What Bandersnatch Teaches About the Illusion of Choice
The thoughts and opinions expressed are those of the writer and not Gamasutra or its parent company.
As one last bit of 2018 craziness, the hit Netflix series “Black Mirror” unveiled a very ambitious episode called Bandersnatch, which was designed as a literal choose your own adventure tale turned into a show. In return, I get to talk about a TV show/CYOA book/videogame all in one here. While the show does definitely capture the feeling of a game, how far does it go with this concept, and what game design lessons are there?
The following post will be containing spoilers for the episode’s plot and general format; please don’t read on unless you’ve gone through it already.
The Designer’s Dilemma:
Bandersnatch follows a programmer in the 80’s by the name of Stefan, who has grown up with depression and anxiety over the loss of his mother. He is working on an adventure game based on a novel called Bandersnatch, and is going to work with a premier game studio to get it done with over the summer.
Within a few minutes the episode’s twist becomes clear, as we have to decide what cereal Stefan eats in the morning. From there, choices pop up every few minutes that lead to different outcomes for Stefan. Each time a choice comes up, the audience is forced to choose; “no choice” is not an option here.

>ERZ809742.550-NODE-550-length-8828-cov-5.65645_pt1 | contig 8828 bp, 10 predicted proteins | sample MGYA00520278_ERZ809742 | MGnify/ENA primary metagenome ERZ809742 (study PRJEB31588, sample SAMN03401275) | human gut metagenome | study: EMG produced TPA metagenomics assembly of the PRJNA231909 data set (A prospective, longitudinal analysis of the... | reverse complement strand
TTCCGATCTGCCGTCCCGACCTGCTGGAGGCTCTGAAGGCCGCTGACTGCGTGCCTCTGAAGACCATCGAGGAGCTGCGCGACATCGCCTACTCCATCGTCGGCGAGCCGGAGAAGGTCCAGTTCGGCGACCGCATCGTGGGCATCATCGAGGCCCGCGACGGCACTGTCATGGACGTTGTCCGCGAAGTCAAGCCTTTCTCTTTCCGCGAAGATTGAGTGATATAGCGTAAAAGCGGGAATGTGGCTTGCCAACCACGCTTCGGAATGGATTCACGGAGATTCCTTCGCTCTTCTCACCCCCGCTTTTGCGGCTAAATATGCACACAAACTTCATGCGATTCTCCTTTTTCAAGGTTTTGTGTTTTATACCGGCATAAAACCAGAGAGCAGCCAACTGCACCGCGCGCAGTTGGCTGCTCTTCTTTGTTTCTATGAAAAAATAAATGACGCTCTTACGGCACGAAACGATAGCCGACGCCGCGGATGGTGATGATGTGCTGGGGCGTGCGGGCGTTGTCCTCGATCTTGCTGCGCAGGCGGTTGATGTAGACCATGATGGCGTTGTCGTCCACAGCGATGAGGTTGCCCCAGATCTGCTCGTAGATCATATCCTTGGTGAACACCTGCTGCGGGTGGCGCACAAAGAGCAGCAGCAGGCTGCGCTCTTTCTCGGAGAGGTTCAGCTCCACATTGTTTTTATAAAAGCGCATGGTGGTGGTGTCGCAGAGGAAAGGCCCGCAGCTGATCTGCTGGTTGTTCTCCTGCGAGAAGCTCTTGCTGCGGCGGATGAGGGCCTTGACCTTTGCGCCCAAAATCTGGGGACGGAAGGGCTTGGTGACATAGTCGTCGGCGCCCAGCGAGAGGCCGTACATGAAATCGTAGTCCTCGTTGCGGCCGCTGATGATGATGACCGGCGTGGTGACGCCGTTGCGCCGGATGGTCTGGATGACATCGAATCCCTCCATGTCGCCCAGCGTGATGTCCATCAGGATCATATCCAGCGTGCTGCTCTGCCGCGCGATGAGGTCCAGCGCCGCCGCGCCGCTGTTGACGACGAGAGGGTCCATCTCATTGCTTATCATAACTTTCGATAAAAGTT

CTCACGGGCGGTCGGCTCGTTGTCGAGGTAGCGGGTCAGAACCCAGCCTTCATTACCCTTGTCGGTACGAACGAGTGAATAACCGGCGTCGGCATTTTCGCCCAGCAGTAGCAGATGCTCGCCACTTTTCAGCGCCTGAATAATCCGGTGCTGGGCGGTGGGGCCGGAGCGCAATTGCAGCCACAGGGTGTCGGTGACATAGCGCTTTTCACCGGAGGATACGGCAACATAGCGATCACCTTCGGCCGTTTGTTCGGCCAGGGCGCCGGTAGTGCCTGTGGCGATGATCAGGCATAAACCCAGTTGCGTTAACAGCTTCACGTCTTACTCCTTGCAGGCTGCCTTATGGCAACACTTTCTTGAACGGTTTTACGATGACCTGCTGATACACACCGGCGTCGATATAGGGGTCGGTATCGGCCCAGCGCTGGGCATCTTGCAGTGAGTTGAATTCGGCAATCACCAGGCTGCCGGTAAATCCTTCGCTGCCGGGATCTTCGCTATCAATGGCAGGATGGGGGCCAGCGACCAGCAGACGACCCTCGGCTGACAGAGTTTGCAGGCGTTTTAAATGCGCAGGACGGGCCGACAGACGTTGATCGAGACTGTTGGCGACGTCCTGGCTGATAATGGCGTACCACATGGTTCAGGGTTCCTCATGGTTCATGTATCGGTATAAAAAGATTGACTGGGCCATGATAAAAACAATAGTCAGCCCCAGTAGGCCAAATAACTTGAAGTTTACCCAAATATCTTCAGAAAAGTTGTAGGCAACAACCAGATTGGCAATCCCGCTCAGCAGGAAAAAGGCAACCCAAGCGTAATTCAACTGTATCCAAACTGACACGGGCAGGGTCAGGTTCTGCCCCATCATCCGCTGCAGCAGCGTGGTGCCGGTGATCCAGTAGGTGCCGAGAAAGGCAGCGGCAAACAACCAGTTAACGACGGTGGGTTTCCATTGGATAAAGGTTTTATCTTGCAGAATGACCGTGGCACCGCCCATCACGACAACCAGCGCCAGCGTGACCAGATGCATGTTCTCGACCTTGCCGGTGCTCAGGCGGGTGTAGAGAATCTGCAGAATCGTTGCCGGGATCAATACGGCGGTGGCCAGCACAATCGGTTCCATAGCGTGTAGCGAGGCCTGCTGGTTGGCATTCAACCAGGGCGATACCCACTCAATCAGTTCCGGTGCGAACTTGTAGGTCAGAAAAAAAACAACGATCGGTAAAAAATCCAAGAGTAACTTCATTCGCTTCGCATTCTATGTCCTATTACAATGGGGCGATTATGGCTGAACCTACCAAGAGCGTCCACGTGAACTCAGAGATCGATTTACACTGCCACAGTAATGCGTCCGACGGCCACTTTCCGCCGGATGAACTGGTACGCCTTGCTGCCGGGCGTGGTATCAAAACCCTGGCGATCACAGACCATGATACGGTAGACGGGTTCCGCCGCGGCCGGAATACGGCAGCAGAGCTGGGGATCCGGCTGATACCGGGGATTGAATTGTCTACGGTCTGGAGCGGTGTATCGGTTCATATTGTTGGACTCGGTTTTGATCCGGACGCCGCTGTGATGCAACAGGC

The first major crossroad in the episode is to decide whether or not Stefan works directly with the studio on his dream game, or to work alone over the summer. If you choose to join the team, the story line ends and the viewer is given their first “redo.” From there, we’re introduced to the core group of characters that occupy Stefan’s life.
There is his father who he lives with, his therapist who he will see regularly throughout the episode, the head programmer/designer of the company, and the owner of said company who wants the game done as soon as possible.
The other major tidbit we learn is that the author of the book went insane and killed his wife thinking that he was being controlled by outside forces.
As the episode goes on, we continue to make incidental choices for Stefan, such as what record he buys at the store, but then things start to branch out.
Stefan continues to become more stressed out with working on the game, and as the audience, we’re able to decide how he reacts to certain events. There are several “dead-ends” written into the episode - such as having him destroy his computer instead of yelling at his dad.
As Stefan continues to feel helpless, he begins to realize that someone is controlling him, and one of the funniest endings involves indirectly explaining to Stefan what Netflix is. While this is the funny ending, the rest are darker.